All residents are “strongly urged” to take three Covid-19 tests using rapid antigen test (RAT) kits between April 8 and April 10, Chief Executive Carrie Lam said on Saturday as the city’s 3 million households began receiving service kits from the government.
“We really hope that the entire city can get together and unite against the pandemic, and urging everyone to do the same thing at the same time can further strengthen the power in fighting against the pandemic,” said Lam.
According to Lam, the scheme is voluntary, and those who test positive will have to upload their results to the government’s online declaration platform within 24 hours. The government will also not impose measures to prevent people from going out during the test period.
The voluntary scheme will not be a substitute to the government’s plan to carry out compulsory universal testing, said the chief executive. Plans to test the city’s entire population were suspended last month following the initial announcement in February.
Hong Kong has recorded 1,171,422 Covid-19 infections and 8,172 deaths since the beginning of the pandemic over two years ago.
Chief exec. candidates rules exemption
As the nomination period for the chief executive election began on Sunday, Chief Secretary John Lee announced on Saturday exemptions for candidates to hold gatherings in private premises with more than two households.
Under current Covid-19 social distancing measures, no gatherings of more than two households are allowed on any private premises, and no gathering of more than two people are allowed in public places.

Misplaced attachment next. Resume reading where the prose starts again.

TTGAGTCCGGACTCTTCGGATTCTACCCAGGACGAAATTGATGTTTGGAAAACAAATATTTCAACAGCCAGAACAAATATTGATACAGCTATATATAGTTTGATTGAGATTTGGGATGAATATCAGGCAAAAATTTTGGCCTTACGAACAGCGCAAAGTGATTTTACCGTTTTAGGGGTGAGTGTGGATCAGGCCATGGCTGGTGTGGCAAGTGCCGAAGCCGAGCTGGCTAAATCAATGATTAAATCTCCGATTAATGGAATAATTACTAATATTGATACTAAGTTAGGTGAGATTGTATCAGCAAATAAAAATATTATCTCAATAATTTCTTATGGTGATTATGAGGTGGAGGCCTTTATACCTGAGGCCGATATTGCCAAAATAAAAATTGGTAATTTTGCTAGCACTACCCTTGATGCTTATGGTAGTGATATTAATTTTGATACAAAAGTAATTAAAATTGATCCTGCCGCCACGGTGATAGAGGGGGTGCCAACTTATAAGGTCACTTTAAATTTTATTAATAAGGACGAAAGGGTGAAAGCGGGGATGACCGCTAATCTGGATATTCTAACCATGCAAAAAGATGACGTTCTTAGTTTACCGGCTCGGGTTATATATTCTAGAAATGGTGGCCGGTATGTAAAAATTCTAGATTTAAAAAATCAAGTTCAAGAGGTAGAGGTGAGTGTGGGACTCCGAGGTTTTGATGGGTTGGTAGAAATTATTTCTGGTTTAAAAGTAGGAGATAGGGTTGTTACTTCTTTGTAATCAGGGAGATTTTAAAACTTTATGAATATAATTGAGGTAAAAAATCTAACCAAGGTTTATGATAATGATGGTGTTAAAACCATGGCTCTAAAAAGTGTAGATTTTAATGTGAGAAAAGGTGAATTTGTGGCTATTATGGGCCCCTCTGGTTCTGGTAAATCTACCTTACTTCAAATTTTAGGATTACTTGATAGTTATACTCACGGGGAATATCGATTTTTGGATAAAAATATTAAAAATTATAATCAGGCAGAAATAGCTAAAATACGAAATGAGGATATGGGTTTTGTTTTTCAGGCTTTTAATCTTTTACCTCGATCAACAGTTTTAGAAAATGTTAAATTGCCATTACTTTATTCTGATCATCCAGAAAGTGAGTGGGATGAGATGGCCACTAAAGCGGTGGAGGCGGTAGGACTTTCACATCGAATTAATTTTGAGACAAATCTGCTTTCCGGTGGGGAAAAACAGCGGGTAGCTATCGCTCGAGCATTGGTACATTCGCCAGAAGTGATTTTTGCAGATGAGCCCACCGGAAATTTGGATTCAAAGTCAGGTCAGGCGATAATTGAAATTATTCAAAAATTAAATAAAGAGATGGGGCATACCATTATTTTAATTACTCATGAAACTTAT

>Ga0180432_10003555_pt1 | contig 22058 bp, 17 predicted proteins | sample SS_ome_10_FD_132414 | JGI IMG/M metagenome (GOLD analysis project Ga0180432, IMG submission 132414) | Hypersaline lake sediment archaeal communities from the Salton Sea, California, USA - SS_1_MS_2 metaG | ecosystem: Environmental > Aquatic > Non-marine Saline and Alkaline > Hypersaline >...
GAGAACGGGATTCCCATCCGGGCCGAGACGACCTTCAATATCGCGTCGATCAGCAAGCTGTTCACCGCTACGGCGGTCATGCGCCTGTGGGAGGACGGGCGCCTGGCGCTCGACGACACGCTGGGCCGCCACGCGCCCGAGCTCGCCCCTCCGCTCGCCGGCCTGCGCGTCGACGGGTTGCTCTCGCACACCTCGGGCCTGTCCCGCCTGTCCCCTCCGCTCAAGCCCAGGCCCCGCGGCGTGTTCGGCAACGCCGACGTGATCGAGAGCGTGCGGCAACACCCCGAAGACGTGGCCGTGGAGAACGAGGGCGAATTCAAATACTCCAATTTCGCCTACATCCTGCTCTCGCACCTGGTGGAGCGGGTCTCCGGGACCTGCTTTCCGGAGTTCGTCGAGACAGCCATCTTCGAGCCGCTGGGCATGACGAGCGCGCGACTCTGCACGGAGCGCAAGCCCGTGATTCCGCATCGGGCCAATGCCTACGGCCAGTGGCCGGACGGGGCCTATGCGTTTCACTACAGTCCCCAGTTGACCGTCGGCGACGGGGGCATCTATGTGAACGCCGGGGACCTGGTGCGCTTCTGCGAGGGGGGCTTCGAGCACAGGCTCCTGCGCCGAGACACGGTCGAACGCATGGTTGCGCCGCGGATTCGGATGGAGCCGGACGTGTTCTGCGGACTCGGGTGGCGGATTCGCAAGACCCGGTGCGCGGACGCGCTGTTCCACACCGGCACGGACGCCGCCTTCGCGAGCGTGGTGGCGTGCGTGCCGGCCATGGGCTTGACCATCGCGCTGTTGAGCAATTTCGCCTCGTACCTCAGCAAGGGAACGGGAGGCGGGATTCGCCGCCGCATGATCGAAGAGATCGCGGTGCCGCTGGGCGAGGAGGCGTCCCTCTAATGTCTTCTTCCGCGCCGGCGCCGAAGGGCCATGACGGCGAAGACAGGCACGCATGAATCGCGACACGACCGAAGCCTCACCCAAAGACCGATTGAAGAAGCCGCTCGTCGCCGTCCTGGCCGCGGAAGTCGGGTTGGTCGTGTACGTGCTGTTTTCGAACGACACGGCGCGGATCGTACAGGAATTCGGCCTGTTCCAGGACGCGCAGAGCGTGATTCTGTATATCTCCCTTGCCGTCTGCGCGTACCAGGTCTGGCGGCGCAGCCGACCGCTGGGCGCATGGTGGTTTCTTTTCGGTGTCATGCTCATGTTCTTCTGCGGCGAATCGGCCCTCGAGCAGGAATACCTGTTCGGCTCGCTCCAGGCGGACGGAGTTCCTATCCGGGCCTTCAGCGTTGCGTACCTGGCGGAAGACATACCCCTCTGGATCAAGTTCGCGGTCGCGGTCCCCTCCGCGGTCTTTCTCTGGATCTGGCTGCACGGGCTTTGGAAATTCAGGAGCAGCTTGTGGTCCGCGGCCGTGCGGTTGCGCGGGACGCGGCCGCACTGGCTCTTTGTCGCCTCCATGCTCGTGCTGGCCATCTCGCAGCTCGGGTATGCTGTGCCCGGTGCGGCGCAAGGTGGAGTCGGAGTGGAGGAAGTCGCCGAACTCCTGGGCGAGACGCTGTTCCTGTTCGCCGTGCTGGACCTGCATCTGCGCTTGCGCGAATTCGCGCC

The chief secretary has made exemptions for anyone who publicly declared that they intend to run in the election to hold gatherings with members of the Election Committee, while those who are deemed validly nominated by the Candidate Eligibility Review Committee will be allowed to hold election-linked gatherings with the public.
When asked if the exemptions made meant that the election was more important than fighting the Covid-19 pandemic, Lam said on Sunday that the chief secretary made the decision “based on great public interest.”
Hong Kong’s leader is elected by a small-circle Election Committee. Only individuals or representatives from a list of bodies from various sectors recognised by the government are eligible to become an election committee member, and to vote for one.
Originally designed to have 1,500 seats, the committee currently consists of 1,448 individuals who are largely pro-establishment.
Eligible citizens will be able to collect the first HK$5,000 consumption vouchers from April 7, Financial Secretary Paul Chan announced on Sunday.
The financial chief urged citizens not to rush to use the vouchers, while the chief executive said that there was no conflict with the government asking people to reduce social gatherings whilst they also gave out shopping vouchers.
“The current anti-epidemic requirements are still urging citizens to reduce gatherings, not go out unless it is necessary, or hold cross-household gatherings, and there is still no dine-in services in restaurants at night – these are all prerequisites for using consumption vouchers, and citizens also have to obey these social distancing rules while using the vouchers, therefore there is no conflict,” said Lam.
In the budget published in February, Chan announced plans to distribute a new round of HK$10,000 electronic spending coupon to all permanent residents and new immigrants to Hong Kong who are aged 18 or above. Foreign domestic workers were excluded.